Chapter 2-6 Principal Protected Funds
The recent bear market has many investors more concerned about protecting their investment money rather than growing it. Financial services providers have answered by marketing new kinds of mutual funds that promise to guarantee, for a predetermined period of time, that the money you invest in the mutual fund will be held safe, at a cost. These mutual funds are referred to as principal protected funds. They are also referred to as principal protection, capital preservation, or guaranteed funds. Prior to investing in a principal protected fund, it is essential to comprehend how they function and what they cost.
There are some prevalent features shared by these investments. The first is that they guarantee principal. The majority of principal protected funds ensure your original investment less any front-end sales charge even if the stock markets go down. In some circumstances, the guarantee is supported by an insurance policy. The second feature shared by these investments is the lock-up period. If you sell any shares in the fund before the end of the guarantee period, a period of 5 to 10 years, you fail to keep the guarantee on those shares and could lose money if the price of the shares has gone down from the time of your original investment. Another shared characteristic is that they hold a mixture of bonds and stocks. The majority of principal protected funds invest part of the fund in zero-coupon bonds and additional debt securities, and part in stocks and other equity investments. To make sure the fund can back up the guarantee, several of these funds may be almost completely invested in zero-coupon bonds or additional debt securities during times in which the stock markets are volatile and interest rates are low. Since this distribution leaves you less exposed to the markets, it may do away with or considerably lower any profits the fund can obtain from increases in the stock market. It also may raise the risk to the fund if interest rates go up, which typically makes the price of bonds go down. Zero-coupon bonds are different from the majority of bonds because they do not pay interest. Rather, you purchase them at big discounts below face value. When the bond matures, you get the face value, which depicts the principal with the addition of interest that has accumulated. Since zero coupons pay no interest until they reach maturity, their prices may be more volatile than other bonds with comparable maturities that pay interest regularly. The fourth feature shared by these investments is higher fees. Various principal protected funds bear an expense ratio, the total yearly fees taken from your assets, that is higher than that of funds that are not protected. Fees go from 1.5 percent to almost 2 percent, from which .33 percent to .75 percent generally compensates for the principal guarantee. Moreover, several funds also charge sales charges, as well as redemption/penalty fees for early withdrawals that may be notable.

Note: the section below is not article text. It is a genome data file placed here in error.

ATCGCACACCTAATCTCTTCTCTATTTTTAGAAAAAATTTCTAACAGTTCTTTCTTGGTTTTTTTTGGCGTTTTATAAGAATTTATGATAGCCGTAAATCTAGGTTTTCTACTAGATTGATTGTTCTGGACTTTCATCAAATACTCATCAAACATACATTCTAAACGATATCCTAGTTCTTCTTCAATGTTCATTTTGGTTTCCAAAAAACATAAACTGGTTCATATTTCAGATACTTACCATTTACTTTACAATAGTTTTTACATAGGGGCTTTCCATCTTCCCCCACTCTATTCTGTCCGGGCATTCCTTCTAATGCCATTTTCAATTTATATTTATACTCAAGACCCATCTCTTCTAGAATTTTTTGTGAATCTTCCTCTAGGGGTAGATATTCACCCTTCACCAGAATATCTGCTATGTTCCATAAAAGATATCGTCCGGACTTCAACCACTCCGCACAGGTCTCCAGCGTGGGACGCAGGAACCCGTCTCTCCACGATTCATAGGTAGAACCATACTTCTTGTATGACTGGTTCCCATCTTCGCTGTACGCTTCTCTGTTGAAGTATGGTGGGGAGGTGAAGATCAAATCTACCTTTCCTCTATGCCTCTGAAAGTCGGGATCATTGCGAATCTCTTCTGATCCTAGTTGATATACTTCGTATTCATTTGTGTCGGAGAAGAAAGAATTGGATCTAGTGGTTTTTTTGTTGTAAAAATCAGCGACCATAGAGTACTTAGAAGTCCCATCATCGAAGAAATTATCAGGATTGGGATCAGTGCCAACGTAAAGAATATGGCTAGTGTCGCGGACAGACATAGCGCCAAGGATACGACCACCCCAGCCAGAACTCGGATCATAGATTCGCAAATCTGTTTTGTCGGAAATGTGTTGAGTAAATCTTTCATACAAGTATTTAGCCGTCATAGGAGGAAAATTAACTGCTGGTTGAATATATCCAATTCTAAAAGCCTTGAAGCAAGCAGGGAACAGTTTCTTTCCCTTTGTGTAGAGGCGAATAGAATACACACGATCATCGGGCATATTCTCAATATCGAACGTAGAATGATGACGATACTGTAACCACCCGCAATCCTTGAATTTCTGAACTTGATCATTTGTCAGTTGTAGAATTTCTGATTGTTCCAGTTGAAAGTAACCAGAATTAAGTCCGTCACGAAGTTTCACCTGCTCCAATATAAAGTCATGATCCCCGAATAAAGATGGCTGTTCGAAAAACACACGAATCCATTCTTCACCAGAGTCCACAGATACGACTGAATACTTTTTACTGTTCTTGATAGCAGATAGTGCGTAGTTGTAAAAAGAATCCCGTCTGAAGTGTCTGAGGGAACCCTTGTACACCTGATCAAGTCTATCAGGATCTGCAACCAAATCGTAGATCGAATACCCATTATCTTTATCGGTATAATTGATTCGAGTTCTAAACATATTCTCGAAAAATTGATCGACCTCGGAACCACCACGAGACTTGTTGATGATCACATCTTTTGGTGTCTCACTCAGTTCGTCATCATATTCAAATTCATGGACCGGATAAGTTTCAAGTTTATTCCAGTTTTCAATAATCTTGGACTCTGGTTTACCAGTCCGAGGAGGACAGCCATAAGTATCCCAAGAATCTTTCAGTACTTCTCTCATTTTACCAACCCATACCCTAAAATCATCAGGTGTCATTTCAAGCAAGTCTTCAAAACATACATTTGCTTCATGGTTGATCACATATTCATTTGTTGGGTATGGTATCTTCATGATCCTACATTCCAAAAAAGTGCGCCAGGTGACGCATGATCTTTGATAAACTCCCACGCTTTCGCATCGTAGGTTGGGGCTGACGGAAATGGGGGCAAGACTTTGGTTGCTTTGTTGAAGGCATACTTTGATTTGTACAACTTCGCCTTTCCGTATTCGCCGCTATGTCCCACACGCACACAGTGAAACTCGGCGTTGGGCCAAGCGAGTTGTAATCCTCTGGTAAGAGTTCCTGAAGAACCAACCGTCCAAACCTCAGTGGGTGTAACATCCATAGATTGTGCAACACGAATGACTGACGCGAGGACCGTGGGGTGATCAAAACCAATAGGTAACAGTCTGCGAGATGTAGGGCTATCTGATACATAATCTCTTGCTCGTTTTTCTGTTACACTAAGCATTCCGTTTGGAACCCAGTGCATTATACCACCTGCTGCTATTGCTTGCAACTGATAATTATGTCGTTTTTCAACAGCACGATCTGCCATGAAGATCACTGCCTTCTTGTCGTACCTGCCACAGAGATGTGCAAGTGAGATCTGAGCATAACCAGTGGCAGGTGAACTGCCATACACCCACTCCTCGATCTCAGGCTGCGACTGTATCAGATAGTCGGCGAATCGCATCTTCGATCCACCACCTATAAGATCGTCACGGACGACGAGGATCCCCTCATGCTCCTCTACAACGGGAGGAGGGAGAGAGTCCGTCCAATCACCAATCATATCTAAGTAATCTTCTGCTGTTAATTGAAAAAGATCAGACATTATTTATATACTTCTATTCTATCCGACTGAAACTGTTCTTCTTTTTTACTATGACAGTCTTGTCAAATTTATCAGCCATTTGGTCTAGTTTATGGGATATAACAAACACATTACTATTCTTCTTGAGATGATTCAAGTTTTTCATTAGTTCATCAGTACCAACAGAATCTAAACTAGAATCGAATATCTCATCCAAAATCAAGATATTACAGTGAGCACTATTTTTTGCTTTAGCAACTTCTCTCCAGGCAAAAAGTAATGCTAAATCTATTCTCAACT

Principal-protected funds generally are comprised of three stages. The first stage is the subscription or offering phase, which is a period of a few weeks or months when investors can buy shares in the fund that will be covered by the guarantee. The guarantee phase is the second stage. If you retain your investment during this 5 to 10 year period and reinvest all profits and distributions, your original investment less any front-end sales load is guaranteed. And the third stage is the post-guarantee phase. Following the guarantee phase, the fund either cashes out or performs with no guarantees. If the fund keeps performing, it may alter its investment goals and focus on an equity only approach.